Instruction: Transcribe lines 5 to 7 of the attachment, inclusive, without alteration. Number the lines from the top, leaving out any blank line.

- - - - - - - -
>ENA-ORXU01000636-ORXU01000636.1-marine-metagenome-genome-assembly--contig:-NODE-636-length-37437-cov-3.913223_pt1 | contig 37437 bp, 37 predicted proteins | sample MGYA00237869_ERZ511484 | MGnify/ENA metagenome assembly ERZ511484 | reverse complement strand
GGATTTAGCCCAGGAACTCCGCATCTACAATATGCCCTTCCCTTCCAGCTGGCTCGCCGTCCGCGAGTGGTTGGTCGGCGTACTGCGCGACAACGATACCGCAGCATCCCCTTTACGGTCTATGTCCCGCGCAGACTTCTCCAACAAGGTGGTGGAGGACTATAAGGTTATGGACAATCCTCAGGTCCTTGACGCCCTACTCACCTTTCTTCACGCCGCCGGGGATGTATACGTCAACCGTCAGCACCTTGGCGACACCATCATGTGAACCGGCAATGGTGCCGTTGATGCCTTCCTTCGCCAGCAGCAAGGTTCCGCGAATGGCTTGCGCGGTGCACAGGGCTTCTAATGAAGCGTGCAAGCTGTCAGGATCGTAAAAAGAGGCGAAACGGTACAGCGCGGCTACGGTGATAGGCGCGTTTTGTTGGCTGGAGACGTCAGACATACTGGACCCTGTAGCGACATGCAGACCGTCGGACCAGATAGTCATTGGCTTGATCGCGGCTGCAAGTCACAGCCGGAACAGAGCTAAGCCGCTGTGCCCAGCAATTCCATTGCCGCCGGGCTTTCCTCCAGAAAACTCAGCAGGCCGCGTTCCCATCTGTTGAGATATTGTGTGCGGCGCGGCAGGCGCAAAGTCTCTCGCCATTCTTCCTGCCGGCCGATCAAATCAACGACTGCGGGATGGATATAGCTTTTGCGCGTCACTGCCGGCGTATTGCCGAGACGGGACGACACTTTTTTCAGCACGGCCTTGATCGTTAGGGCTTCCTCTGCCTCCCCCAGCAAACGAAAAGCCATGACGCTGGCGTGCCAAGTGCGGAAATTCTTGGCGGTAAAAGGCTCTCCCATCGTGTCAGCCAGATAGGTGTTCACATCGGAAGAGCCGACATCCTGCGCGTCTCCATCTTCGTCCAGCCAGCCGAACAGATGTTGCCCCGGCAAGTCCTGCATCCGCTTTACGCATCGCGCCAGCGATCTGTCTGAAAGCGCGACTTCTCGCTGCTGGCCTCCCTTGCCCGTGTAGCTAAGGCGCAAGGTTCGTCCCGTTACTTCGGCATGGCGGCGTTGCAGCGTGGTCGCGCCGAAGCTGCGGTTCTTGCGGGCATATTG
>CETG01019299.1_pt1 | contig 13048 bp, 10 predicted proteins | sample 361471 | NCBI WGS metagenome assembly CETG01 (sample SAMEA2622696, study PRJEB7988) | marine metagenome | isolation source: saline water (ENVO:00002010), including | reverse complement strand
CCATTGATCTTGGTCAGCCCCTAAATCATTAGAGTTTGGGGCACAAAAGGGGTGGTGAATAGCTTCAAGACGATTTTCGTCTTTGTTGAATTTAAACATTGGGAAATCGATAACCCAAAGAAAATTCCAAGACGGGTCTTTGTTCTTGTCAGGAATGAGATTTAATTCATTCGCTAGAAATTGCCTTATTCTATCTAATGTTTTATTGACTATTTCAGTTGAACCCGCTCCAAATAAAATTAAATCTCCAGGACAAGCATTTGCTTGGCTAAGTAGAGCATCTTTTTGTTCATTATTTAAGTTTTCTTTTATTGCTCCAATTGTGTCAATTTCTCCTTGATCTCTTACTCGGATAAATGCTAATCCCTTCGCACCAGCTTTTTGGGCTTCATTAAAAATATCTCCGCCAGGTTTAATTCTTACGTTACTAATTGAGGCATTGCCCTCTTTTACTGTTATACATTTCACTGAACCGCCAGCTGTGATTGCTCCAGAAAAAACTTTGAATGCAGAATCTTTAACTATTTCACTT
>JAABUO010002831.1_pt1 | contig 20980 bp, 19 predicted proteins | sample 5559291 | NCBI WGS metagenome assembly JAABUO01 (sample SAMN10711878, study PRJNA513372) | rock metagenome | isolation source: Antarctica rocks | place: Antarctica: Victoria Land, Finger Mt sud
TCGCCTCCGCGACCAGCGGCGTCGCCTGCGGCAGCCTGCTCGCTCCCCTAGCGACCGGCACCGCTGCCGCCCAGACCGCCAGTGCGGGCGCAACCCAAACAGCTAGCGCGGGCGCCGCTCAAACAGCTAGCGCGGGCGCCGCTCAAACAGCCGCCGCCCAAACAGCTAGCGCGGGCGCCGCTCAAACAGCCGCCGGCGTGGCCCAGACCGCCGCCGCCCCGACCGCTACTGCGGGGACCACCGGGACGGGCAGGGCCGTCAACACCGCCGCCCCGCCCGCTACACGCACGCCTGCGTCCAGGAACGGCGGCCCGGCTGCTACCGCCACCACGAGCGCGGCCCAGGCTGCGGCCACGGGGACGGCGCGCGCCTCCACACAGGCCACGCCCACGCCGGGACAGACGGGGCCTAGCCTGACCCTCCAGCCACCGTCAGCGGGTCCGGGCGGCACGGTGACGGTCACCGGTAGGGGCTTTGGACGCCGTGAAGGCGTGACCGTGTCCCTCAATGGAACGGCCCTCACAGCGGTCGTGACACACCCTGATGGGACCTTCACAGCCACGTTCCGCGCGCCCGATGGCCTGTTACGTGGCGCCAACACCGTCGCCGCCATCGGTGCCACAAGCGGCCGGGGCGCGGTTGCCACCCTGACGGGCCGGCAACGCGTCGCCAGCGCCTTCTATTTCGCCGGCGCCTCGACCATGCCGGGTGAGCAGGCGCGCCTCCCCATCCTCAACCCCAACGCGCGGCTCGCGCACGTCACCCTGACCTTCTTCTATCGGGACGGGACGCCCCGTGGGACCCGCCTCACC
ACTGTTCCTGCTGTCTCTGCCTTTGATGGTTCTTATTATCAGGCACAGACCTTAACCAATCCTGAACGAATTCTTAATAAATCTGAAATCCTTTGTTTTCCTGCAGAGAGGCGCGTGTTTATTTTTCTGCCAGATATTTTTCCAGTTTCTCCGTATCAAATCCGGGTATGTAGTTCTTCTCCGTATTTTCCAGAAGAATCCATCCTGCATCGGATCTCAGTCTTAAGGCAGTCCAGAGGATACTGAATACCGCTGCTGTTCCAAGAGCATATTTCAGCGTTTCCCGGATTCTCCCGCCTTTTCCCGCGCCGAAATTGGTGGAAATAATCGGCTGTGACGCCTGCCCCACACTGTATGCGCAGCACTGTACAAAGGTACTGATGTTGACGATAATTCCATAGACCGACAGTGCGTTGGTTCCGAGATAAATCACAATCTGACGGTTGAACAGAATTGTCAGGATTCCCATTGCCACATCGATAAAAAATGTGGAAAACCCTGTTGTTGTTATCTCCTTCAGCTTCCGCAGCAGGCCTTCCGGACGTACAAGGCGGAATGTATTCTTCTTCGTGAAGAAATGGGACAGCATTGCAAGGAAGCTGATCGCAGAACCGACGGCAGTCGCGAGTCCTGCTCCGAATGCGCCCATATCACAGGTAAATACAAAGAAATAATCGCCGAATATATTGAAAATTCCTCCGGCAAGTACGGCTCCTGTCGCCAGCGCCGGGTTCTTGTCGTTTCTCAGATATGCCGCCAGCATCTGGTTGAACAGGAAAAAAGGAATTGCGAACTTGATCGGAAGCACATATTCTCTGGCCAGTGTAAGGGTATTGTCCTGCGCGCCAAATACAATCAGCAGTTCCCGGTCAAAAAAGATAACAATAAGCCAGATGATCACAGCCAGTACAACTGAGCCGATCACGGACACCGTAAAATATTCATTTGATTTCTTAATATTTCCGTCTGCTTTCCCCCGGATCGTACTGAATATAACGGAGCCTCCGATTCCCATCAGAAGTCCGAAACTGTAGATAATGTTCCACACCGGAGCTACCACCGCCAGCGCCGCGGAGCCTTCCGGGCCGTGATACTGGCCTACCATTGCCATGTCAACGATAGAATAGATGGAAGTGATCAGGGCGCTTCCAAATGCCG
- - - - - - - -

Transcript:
>JAABUO010002831.1_pt1 | contig 20980 bp, 19 predicted proteins | sample 5559291 | NCBI WGS metagenome assembly JAABUO01 (sample SAMN10711878, study PRJNA513372) | rock metagenome | isolation source: Antarctica rocks | place: Antarctica: Victoria Land, Finger Mt sud
TCGCCTCCGCGACCAGCGGCGTCGCCTGCGGCAGCCTGCTCGCTCCCCTAGCGACCGGCACCGCTGCCGCCCAGACCGCCAGTGCGGGCGCAACCCAAACAGCTAGCGCGGGCGCCGCTCAAACAGCTAGCGCGGGCGCCGCTCAAACAGCCGCCGCCCAAACAGCTAGCGCGGGCGCCGCTCAAACAGCCGCCGGCGTGGCCCAGACCGCCGCCGCCCCGACCGCTACTGCGGGGACCACCGGGACGGGCAGGGCCGTCAACACCGCCGCCCCGCCCGCTACACGCACGCCTGCGTCCAGGAACGGCGGCCCGGCTGCTACCGCCACCACGAGCGCGGCCCAGGCTGCGGCCACGGGGACGGCGCGCGCCTCCACACAGGCCACGCCCACGCCGGGACAGACGGGGCCTAGCCTGACCCTCCAGCCACCGTCAGCGGGTCCGGGCGGCACGGTGACGGTCACCGGTAGGGGCTTTGGACGCCGTGAAGGCGTGACCGTGTCCCTCAATGGAACGGCCCTCACAGCGGTCGTGACACACCCTGATGGGACCTTCACAGCCACGTTCCGCGCGCCCGATGGCCTGTTACGTGGCGCCAACACCGTCGCCGCCATCGGTGCCACAAGCGGCCGGGGCGCGGTTGCCACCCTGACGGGCCGGCAACGCGTCGCCAGCGCCTTCTATTTCGCCGGCGCCTCGACCATGCCGGGTGAGCAGGCGCGCCTCCCCATCCTCAACCCCAACGCGCGGCTCGCGCACGTCACCCTGACCTTCTTCTATCGGGACGGGACGCCCCGTGGGACCCGCCTCACC
ACTGTTCCTGCTGTCTCTGCCTTTGATGGTTCTTATTATCAGGCACAGACCTTAACCAATCCTGAACGAATTCTTAATAAATCTGAAATCCTTTGTTTTCCTGCAGAGAGGCGCGTGTTTATTTTTCTGCCAGATATTTTTCCAGTTTCTCCGTATCAAATCCGGGTATGTAGTTCTTCTCCGTATTTTCCAGAAGAATCCATCCTGCATCGGATCTCAGTCTTAAGGCAGTCCAGAGGATACTGAATACCGCTGCTGTTCCAAGAGCATATTTCAGCGTTTCCCGGATTCTCCCGCCTTTTCCCGCGCCGAAATTGGTGGAAATAATCGGCTGTGACGCCTGCCCCACACTGTATGCGCAGCACTGTACAAAGGTACTGATGTTGACGATAATTCCATAGACCGACAGTGCGTTGGTTCCGAGATAAATCACAATCTGACGGTTGAACAGAATTGTCAGGATTCCCATTGCCACATCGATAAAAAATGTGGAAAACCCTGTTGTTGTTATCTCCTTCAGCTTCCGCAGCAGGCCTTCCGGACGTACAAGGCGGAATGTATTCTTCTTCGTGAAGAAATGGGACAGCATTGCAAGGAAGCTGATCGCAGAACCGACGGCAGTCGCGAGTCCTGCTCCGAATGCGCCCATATCACAGGTAAATACAAAGAAATAATCGCCGAATATATTGAAAATTCCTCCGGCAAGTACGGCTCCTGTCGCCAGCGCCGGGTTCTTGTCGTTTCTCAGATATGCCGCCAGCATCTGGTTGAACAGGAAAAAAGGAATTGCGAACTTGATCGGAAGCACATATTCTCTGGCCAGTGTAAGGGTATTGTCCTGCGCGCCAAATACAATCAGCAGTTCCCGGTCAAAAAAGATAACAATAAGCCAGATGATCACAGCCAGTACAACTGAGCCGATCACGGACACCGTAAAATATTCATTTGATTTCTTAATATTTCCGTCTGCTTTCCCCCGGATCGTACTGAATATAACGGAGCCTCCGATTCCCATCAGAAGTCCGAAACTGTAGATAATGTTCCACACCGGAGCTACCACCGCCAGCGCCGCGGAGCCTTCCGGGCCGTGATACTGGCCTACCATTGCCATGTCAACGATAGAATAGATGGAAGTGATCAGGGCGCTTCCAAATGCCG